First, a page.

Even though individuals generally use natural products because of their potential health and wellness advantages, a new assessment shows that it is not clear whether the advantages of plant-derived compounds that mimic estrogen outweigh the viable health risks. The findings are released in the British Journal of Pharmacology.
Phytoestrogens are compounds from plants which are similar in structure to estrogen and are observed in a variety of foods, in particular, soy. Some women may take phytoestrogens promoted as natural alternatives to hormone replacement treatment to help relieve menopausal signs and symptoms such as hot flushes. They are also used as protection against bone loss.
When the researchers made up of Ivonne Rietjens, PhD, of Wageningen University in The Netherlands, and her colleagues analyzed data from previous studies, they learned that several advantages of phytoestrogens have been mentioned, including decreased risks of cardiovascular sickness, obesity, metabolic syndrome and type 2 diabetes, brain problems, and several types of cancer, additionally to decreased menopausal symptoms. Phytoestrogens are regarded as endocrine disruptors, nonetheless, which show that they have the abilities to cause harm and infertility, and multiplied risks of cancer in estrogen-sensitive organs such as the breast and uterus.
Endocrine disruptors are substances that lead to hormonal imbalances in the body by acting as hormones in themselves that regulate the body's metabolic functions. These endocrine disruptors can lead to diabetes, thyroid problems, pituitary problems, infertility, irregular menstrual cycles and even cancers.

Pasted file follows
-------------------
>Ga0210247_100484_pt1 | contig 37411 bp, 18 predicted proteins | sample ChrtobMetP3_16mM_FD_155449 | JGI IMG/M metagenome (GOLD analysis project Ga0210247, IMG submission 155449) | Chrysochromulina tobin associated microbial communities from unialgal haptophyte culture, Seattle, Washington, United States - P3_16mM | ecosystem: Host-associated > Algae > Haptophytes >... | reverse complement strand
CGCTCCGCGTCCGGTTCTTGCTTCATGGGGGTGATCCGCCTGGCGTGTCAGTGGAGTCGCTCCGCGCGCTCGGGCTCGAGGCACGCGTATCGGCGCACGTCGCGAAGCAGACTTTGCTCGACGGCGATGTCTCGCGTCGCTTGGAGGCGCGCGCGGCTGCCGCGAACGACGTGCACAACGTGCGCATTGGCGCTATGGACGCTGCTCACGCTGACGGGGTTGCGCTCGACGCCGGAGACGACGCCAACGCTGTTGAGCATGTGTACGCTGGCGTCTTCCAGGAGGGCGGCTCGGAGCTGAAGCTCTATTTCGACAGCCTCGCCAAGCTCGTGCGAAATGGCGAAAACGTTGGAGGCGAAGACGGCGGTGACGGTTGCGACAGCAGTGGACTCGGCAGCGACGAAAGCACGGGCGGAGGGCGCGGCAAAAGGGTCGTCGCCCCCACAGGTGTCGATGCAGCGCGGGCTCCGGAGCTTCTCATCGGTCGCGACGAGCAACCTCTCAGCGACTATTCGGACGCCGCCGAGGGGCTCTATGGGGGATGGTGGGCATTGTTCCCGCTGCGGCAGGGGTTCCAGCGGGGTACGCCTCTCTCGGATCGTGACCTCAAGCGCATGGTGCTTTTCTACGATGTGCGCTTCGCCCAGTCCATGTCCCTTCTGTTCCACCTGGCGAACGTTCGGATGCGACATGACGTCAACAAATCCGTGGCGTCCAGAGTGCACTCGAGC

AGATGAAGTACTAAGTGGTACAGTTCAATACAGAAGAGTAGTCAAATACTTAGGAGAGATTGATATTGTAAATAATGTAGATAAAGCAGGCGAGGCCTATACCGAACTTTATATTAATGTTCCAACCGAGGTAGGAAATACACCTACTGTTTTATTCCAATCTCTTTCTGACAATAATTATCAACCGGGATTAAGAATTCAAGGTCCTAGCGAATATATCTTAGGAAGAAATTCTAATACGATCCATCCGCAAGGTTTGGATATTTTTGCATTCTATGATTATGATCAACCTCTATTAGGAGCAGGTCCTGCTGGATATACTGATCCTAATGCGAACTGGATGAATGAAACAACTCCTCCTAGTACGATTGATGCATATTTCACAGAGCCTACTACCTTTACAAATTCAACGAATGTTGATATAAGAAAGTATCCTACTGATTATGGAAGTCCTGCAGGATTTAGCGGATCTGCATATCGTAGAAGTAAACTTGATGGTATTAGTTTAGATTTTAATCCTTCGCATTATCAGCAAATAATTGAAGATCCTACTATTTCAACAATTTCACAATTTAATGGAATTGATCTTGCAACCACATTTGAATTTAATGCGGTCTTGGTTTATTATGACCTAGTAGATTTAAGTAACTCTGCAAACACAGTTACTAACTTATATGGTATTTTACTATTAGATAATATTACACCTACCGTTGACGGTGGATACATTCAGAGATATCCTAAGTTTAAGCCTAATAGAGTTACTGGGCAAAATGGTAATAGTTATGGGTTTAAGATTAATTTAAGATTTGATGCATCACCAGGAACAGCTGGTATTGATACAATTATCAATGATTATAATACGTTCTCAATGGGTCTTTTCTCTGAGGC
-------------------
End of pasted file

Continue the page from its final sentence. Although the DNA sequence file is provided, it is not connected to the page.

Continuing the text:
Given the information on the harmful health effects, the authors conclude that the present evidence on phytoestrogens’ beneficial effects shouldn’t be so obvious that they obviously outweigh the possible health risks. According to Rietjens, This implies that a definite conclusion on the health effects of phytoestrogens, positive or negative, cannot be made. It is only a matter of question of whether or not phytoestrogens are useful or unsafe, and the answers may be based on individuals’ age, health status, and even the presence or absence of specific gut bacteria. Further studies are needed to provide more information on these things.
To know more about the different benefits and disadvantages of phytoestrogens and other phytochemicals, feel free to read our other articles on this site.